High cost of affordable

Letters.
Letters.

Regarding affordable housing in Wray.

First of all I think we should clear up what ‘affordable’ means.

Affordable depends upon how much money you have. What is proposed in Wray is ‘cheap’.

Housing in Wray is not cheap, the people in Wray are not cheap. They behave themselves and use common sense. There is very little bad behaviour, vandalism, littering, petty theft or even drunkenness so we need very little in the way of rules and regulations, and this is good.

Compare it with Ryelands, where housing is cheap.

This will adversely affect the value of all the other property in Wray, after all, why pay a lot of money for a nice old stone cottage when for a great deal less you can have a nice new brick one in the same area.

We are going to want some compensation. Assuming that a £300k house in Wray loses £100k to bring it into line with an ‘affordable’ house and there are perhaps 150 houses affected, that is £15,000,000.

Who is going to pay that?

So they will be bought and lived in by people who don’t have much money. A man, his wife, maybe two kids, possibly 300 extra people in Wray. They will all want a car, maybe two. We already have far too many cars in Wray and parking is a serious problem. Oh yes, and because they live in the country a lot of them will want a dog.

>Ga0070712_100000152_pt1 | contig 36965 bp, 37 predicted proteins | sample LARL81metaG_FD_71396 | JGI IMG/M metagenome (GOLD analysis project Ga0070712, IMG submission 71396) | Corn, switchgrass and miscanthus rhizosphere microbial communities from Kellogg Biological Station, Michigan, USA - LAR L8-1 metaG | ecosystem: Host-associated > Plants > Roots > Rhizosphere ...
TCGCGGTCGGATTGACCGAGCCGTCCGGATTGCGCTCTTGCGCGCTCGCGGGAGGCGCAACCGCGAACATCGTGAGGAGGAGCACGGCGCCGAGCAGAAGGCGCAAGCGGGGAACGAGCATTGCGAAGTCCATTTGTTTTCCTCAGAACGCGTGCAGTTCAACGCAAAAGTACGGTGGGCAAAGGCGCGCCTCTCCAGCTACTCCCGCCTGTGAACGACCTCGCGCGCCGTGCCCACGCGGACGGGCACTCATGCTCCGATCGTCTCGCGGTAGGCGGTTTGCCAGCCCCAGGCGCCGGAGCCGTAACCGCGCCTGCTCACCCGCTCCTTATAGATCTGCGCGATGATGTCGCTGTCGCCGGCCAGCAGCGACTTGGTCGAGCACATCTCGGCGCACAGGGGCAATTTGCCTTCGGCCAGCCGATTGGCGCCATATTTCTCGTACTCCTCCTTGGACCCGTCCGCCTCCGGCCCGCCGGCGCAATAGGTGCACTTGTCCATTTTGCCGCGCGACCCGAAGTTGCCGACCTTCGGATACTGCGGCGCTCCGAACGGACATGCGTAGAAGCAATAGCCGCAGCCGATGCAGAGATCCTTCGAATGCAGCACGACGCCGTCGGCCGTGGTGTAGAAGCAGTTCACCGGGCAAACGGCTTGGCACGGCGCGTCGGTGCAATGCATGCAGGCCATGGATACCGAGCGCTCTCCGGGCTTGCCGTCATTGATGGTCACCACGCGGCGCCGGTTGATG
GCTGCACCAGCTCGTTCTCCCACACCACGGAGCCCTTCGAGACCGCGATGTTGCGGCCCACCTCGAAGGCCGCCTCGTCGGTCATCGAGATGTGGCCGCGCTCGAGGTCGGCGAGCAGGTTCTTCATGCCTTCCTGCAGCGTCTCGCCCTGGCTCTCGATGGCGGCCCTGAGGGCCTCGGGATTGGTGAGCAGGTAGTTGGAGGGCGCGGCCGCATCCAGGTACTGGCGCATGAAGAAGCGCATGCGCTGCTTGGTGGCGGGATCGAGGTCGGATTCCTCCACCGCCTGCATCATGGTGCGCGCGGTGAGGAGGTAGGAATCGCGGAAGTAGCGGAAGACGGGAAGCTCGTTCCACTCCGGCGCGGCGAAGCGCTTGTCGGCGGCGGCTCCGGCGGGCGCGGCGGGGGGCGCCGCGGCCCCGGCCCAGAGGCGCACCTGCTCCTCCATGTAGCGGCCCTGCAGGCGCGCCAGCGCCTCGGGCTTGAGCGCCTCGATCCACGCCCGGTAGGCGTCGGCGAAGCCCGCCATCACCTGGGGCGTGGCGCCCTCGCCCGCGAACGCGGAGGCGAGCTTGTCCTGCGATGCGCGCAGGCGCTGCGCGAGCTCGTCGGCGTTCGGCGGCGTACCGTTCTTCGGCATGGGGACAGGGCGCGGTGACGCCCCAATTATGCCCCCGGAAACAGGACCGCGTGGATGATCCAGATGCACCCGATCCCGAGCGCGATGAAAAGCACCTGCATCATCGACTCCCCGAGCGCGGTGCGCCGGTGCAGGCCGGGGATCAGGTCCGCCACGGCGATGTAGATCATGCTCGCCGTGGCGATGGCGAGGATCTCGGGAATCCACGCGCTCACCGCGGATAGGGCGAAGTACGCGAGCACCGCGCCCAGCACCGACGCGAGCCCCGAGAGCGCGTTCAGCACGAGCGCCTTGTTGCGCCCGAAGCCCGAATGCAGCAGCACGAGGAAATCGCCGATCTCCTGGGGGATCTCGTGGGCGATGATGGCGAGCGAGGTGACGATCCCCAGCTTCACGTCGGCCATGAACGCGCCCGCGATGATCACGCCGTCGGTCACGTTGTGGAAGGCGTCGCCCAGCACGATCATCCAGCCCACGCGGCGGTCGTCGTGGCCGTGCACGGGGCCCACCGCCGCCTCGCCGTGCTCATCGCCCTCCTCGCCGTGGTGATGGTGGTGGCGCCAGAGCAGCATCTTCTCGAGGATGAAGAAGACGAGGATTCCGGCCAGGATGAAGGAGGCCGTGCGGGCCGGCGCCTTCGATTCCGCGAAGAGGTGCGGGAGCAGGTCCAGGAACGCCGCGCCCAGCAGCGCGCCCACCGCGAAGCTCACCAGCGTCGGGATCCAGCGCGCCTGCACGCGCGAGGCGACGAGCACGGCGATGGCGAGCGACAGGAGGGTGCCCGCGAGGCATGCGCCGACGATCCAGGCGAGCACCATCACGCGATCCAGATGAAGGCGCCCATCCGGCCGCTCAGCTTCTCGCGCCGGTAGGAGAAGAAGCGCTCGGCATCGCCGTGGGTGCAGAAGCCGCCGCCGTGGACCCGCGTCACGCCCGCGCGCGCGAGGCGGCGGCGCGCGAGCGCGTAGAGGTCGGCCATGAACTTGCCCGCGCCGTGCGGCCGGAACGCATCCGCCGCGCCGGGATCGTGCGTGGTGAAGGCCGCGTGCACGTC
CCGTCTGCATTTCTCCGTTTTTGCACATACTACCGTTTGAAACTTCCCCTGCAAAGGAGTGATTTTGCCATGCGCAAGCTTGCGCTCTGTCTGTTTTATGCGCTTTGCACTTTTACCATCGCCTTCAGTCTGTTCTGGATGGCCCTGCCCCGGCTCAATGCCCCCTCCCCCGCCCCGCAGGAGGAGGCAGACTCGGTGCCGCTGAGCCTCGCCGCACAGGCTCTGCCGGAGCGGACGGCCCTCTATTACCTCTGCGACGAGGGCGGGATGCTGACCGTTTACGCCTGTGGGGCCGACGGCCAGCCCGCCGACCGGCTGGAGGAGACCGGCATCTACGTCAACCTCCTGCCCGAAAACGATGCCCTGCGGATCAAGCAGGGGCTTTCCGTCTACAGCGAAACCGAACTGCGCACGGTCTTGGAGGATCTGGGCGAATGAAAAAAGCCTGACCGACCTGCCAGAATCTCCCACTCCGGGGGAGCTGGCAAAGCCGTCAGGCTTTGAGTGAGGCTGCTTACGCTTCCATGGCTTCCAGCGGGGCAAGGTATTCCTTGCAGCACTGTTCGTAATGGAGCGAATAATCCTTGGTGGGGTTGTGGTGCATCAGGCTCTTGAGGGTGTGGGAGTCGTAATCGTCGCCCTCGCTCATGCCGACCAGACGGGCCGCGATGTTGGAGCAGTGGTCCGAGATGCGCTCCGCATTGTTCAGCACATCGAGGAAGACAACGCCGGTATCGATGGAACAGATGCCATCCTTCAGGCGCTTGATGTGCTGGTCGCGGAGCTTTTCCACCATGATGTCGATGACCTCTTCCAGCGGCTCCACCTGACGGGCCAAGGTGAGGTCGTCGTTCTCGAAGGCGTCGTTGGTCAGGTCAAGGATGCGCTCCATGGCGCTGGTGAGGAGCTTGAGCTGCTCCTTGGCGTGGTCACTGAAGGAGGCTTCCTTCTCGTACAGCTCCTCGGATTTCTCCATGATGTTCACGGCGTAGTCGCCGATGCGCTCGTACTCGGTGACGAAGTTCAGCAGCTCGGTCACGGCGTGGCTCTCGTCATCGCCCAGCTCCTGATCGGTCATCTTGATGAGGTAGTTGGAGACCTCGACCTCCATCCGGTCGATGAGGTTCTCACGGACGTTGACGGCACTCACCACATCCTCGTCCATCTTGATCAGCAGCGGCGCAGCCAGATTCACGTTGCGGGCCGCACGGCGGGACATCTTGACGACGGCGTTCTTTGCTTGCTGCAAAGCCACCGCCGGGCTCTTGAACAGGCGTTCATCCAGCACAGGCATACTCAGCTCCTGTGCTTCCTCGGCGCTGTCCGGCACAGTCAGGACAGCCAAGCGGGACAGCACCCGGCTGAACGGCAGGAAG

I have the impression that most folk in Wray would like it to stay the same.

Now the land has to be bought. I think that a figure of £8,000 per acre has been mentioned. I don’t know how many acres would be required. I don’t know what an acre looks like. But it’s going to be a lot of money.

And what does it cost to build an ‘affordable’ house? £50,000 perhaps, times by 71 proposed houses equals £3,550,000, another three and a half million. Oh dear.

The ‘consortium’, whoever they are, are going to have to be pretty well heeled. We are already around twenty million pounds possibly – and then there is the bypass. Oh yes.

The present road past Wray is already overloaded. There will be a lot of construction traffic and when the building is complete there will still be a lot of extra traffic. In fact, the road all the way to the A683 is inadequate.

Incidentally, I have just learned that the Mealbank bridge, which was washed away in the 1967 flood, was rebuilt at its present angle because of plans for a bypass. We are now talking about a very great deal of money.

Assuming that all these people are not on benefits where are they going to work? Lancaster and Morecambe?

And how are they going to get there – by car. It’s a 20 or 30 mile round trip.

So, the man starts work at eight o’clock. Maybe his wife starts at nine and combines it with the school run.

I could imagine 100 cars doing 25 miles a day, that’s seven thousand odd miles a week. That’s a lot of fuel and a lot of pollution.

These figures are all guesswork of course, but I’m a good guesser.

Hopefully somebody in authority with a pencil will realise that it’s a non-starter and build them in the Lancaster and Morecambe areas.

Andrew Midgley

Wray

Address supplied.